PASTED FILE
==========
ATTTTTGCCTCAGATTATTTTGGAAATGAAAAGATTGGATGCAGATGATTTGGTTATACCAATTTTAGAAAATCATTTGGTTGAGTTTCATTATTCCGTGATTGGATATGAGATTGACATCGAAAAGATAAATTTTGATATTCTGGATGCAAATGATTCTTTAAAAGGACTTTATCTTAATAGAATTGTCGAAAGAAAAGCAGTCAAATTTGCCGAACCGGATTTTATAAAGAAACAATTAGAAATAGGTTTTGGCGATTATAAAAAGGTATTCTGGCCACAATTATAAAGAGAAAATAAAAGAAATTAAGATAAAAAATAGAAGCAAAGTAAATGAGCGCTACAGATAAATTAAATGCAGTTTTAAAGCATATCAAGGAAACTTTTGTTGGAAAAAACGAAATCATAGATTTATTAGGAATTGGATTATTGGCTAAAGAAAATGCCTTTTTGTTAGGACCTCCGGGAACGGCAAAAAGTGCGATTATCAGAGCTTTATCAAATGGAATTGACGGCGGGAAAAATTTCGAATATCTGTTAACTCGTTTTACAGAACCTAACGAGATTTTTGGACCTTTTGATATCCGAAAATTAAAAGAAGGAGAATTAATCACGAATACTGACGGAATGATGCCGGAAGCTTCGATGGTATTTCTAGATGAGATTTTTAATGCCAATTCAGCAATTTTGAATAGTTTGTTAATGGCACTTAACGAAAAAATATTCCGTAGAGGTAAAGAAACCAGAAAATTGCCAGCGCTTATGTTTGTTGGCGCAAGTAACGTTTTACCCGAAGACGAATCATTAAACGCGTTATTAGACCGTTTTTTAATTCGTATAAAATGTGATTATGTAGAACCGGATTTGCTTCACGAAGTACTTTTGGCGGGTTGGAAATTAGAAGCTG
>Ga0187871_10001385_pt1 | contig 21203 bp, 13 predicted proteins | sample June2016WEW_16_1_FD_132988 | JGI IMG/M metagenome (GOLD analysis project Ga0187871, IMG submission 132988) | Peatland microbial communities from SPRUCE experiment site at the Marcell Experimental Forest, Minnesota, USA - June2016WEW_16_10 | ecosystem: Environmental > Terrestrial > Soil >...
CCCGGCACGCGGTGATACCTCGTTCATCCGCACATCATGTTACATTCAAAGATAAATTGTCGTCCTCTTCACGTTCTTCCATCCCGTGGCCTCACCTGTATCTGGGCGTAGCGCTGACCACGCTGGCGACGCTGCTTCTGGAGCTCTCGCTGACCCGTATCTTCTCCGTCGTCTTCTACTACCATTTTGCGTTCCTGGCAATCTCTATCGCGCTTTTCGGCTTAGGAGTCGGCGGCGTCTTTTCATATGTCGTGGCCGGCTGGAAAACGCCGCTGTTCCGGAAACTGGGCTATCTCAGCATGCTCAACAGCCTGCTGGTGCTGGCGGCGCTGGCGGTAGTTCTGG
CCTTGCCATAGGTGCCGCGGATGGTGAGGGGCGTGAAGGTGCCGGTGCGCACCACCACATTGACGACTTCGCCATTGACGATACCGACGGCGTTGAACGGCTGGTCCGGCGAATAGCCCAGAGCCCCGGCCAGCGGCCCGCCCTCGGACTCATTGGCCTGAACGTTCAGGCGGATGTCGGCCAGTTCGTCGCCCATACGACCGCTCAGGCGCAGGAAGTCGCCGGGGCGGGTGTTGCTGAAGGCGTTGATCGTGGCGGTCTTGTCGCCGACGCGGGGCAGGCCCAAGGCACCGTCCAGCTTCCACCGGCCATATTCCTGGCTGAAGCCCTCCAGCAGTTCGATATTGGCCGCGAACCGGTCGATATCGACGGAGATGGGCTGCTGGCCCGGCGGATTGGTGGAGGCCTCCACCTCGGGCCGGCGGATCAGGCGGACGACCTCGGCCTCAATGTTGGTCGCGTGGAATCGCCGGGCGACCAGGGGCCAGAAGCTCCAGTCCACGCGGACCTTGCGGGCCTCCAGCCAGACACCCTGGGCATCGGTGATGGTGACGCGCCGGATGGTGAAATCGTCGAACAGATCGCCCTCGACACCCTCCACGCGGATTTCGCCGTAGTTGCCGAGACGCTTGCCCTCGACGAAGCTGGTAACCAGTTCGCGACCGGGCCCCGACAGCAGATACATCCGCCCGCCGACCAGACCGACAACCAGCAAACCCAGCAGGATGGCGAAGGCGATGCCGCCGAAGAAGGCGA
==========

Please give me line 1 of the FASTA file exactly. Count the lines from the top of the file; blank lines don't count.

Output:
ATTTTTGCCTCAGATTATTTTGGAAATGAAAAGATTGGATGCAGATGATTTGGTTATACCAATTTTAGAAAATCATTTGGTTGAGTTTCATTATTCCGTGATTGGATATGAGATTGACATCGAAAAGATAAATTTTGATATTCTGGATGCAAATGATTCTTTAAAAGGACTTTATCTTAATAGAATTGTCGAAAGAAAAGCAGTCAAATTTGCCGAACCGGATTTTATAAAGAAACAATTAGAAATAGGTTTTGGCGATTATAAAAAGGTATTCTGGCCACAATTATAAAGAGAAAATAAAAGAAATTAAGATAAAAAATAGAAGCAAAGTAAATGAGCGCTACAGATAAATTAAATGCAGTTTTAAAGCATATCAAGGAAACTTTTGTTGGAAAAAACGAAATCATAGATTTATTAGGAATTGGATTATTGGCTAAAGAAAATGCCTTTTTGTTAGGACCTCCGGGAACGGCAAAAAGTGCGATTATCAGAGCTTTATCAAATGGAATTGACGGCGGGAAAAATTTCGAATATCTGTTAACTCGTTTTACAGAACCTAACGAGATTTTTGGACCTTTTGATATCCGAAAATTAAAAGAAGGAGAATTAATCACGAATACTGACGGAATGATGCCGGAAGCTTCGATGGTATTTCTAGATGAGATTTTTAATGCCAATTCAGCAATTTTGAATAGTTTGTTAATGGCACTTAACGAAAAAATATTCCGTAGAGGTAAAGAAACCAGAAAATTGCCAGCGCTTATGTTTGTTGGCGCAAGTAACGTTTTACCCGAAGACGAATCATTAAACGCGTTATTAGACCGTTTTTTAATTCGTATAAAATGTGATTATGTAGAACCGGATTTGCTTCACGAAGTACTTTTGGCGGGTTGGAAATTAGAAGCTG